Educating the Poverty Away
Thursday, May 17 2012
Since the Global Financial Crisis, worldwide poverty levels have shifted. Today, more than double the population of Australia live in poverty in the United States.
A similar picture of growing inequality has been mirrored in the United Kingdom, where income inequality has risen faster than any other developed nation since the mid-1970s. In April 2012, the Archbishop of Canterbury, Dr. Jonathan Sentamu, expressed concerns that Britain has a “vision of poverty.” Consequently, it has never been more pressing to protect, rather than cut, education budgets. Economic prosperity cannot come from an underfunded education system, which is the risk that both the U.S. and Britain are entertaining. Whilst maintaining a well-funded education system, developed nations must not, in a challenging economic climate, lose sight of their commitment to education in Less Economically Developed Countries (LEDCs) via the United Nations’ Millenium Development Goals (MDGs).
One need only look to LEDCs where poverty is endemic and comprehend the magnitude of ensuring comprehensive primary education by 2015; education budgeting in the West is offensive by comparison. UNICEF contend, in their report The Global Financial Crisis: poverty and social protection that the GFC will only “exacerbate poverty and inequality and undermine progress towards the Millennium Development Goals [of which MDG Target 2.A is to ensure universal primary education]”. Whilst this may appear alarming, the World Bank’s latest data suggest a decline in poverty in the developing world and a fulfilment of the MDG of halving world poverty ahead of schedule. Moreover, MDG Target 7.c—to halve the proportion of those without access to safe drinking water—has been met in advance of the 2015 deadline. Whilst this is welcome news and testament to partial commitment to the MDGs, approximately twenty-two per cent of the world still lives on less than $1.25 per day. Furthermore, hope is waning for the education target to be met by 2015. Most do not dispute the goal of increasing median incomes in developing countries as a vehicle to remove individuals from poverty. All too often, however, education is undervalued or sidelined as a key element in this process.
It would seem that the global economic model is innately inept at dealing with both domestic and international poverty. Hans Baer, Senior Lecturer of Population Health at the University of Melbourne, told Farrago: “the capitalist world economy is full of so many contradictions that it is imperative … the world move onto an alternative world system, one based upon social parity and environmental sustainability … for me, a critical anthropology of the future calls for moving onto something better for humanity and the planet.” An alternative system could place greater emphasis on education as the vehicle of social equality and as a platform for environmentally sustainability. An alternative world system is little more than an aspiration at present. Crucially, developed nations have the fundamental pricinple of universal primary education right. The current world system can be used to achieve greater justice through a universal education system. And it can be achieved by 2015. Working towards MDG Target 2.A should be intensified and developing nations should look to education as a more serious contender in fighting poverty.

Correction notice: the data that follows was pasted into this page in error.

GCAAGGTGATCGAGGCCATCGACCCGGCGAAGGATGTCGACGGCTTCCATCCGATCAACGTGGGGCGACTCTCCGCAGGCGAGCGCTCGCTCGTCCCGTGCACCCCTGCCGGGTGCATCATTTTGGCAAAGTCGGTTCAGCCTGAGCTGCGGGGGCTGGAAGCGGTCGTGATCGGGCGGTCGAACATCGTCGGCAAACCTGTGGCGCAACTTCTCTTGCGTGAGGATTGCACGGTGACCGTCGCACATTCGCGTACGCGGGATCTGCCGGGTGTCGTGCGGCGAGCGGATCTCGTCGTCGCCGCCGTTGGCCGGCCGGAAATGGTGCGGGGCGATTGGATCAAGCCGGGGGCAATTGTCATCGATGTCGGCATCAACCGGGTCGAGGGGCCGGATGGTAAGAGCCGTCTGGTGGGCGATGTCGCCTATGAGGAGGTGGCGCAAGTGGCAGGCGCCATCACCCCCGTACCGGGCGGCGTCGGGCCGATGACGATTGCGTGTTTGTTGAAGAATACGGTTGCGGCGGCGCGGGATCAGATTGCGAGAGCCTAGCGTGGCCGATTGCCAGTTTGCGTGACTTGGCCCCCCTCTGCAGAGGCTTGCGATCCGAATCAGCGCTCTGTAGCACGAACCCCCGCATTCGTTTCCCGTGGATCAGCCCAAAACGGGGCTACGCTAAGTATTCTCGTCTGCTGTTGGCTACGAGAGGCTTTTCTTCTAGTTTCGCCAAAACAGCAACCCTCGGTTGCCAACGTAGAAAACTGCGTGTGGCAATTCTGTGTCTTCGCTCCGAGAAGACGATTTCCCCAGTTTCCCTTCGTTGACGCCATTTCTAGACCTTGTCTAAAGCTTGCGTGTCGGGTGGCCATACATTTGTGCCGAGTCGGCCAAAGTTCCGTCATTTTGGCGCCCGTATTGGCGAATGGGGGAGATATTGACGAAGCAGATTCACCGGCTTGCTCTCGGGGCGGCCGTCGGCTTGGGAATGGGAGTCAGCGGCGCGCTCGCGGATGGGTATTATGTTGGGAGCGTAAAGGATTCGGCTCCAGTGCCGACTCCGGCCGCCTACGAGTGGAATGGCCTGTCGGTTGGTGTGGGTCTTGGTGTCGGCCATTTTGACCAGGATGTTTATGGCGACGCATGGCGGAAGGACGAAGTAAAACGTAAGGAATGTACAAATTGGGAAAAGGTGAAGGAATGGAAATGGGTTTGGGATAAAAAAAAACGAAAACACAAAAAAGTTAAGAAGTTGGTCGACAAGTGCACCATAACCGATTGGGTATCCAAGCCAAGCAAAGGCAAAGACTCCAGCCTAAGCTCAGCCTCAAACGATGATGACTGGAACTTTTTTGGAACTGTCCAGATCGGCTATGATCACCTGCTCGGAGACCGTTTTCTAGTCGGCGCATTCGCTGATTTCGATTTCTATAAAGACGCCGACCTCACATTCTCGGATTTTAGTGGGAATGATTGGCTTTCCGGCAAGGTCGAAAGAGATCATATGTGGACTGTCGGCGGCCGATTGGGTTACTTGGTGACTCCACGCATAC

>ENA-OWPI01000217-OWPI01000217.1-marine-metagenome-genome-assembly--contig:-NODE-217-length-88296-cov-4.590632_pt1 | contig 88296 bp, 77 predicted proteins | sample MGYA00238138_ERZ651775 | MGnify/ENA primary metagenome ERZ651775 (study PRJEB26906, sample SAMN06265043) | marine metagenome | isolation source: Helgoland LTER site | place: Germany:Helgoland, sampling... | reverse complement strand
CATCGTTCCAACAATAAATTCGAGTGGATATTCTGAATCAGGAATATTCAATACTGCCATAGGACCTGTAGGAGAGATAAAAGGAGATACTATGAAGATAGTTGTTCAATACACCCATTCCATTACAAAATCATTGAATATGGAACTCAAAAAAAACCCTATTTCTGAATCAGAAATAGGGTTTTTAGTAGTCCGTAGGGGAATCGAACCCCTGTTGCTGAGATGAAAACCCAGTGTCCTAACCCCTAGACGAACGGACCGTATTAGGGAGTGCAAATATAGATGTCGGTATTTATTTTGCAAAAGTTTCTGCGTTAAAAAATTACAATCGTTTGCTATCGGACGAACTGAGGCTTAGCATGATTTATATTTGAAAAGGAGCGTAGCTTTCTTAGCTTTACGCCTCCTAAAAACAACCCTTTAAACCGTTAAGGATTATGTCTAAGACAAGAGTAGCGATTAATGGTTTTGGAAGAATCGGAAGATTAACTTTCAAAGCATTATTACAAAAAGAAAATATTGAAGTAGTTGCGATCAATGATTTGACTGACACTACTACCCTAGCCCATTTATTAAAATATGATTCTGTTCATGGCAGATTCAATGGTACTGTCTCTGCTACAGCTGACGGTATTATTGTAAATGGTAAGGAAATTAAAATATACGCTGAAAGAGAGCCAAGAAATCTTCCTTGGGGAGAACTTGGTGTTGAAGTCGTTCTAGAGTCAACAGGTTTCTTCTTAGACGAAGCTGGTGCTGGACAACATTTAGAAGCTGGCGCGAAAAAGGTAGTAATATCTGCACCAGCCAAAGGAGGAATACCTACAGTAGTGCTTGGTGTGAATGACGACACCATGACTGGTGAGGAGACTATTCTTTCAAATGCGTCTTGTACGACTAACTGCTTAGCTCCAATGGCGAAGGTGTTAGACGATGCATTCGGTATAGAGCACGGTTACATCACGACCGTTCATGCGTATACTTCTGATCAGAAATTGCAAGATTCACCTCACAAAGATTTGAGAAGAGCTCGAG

Gordon Brown, former prime minister of the UK, has been a longstanding proponent of universal education. Brown’s campaign, Education Without Borders, harks back to Labour 1997 election manifesto in which education was a cornerstone. “Education, education, education”, Tony Blair espoused for Britain’s rickety state education system. Blair’s alter ego is now campaigning for primary education in all countries, irrespective of the barriers created by armed conflict, a feat far harder to achieve than patching up a leaky roof in a Leeds comprehensive. Education, however, is fundamental not only to the future prosperity of a nation, but to divert children away from crime and violence. Less than two per cent of humanitarian aid is given to education and it is time for the international community to take education more seriously. In the Congo, where civil war rages and the education system is in disarray, over one million children are out of school, representing a serious impediment to the future of the volatile, landlocked nation. As a University of Melbourne law tutor recently told Farrago: “I think education is an incredibly important vehicle for helping a country develop. In … the Congo, a stronger education system is one element (amongst many) that would help the country develop. The difficulty lies in how to achieve a better education system during … conflict.”
It is clear that the global economic system is not naturally adept to solving poverty, but an alternative model is unlikely to establish itself overnight. This is why education requires greater attention from UN members. A disregard for the role of education fundamentally breaches the rights of the individual, stymies the economic future of a country and resigns millions to a life of economic and social disadvantage. Developed nations should use their representation at the UN and other supranational assemblies to further encourage education in LEDCs as part of a piecemeal solution to weaken the hold of poverty. Education allows the full development of the human mind and is key in fostering respect for human rights and fundamental freedoms. Few could deny a child their formative years and that is why this important issue must be fought as a key method for tackling poverty.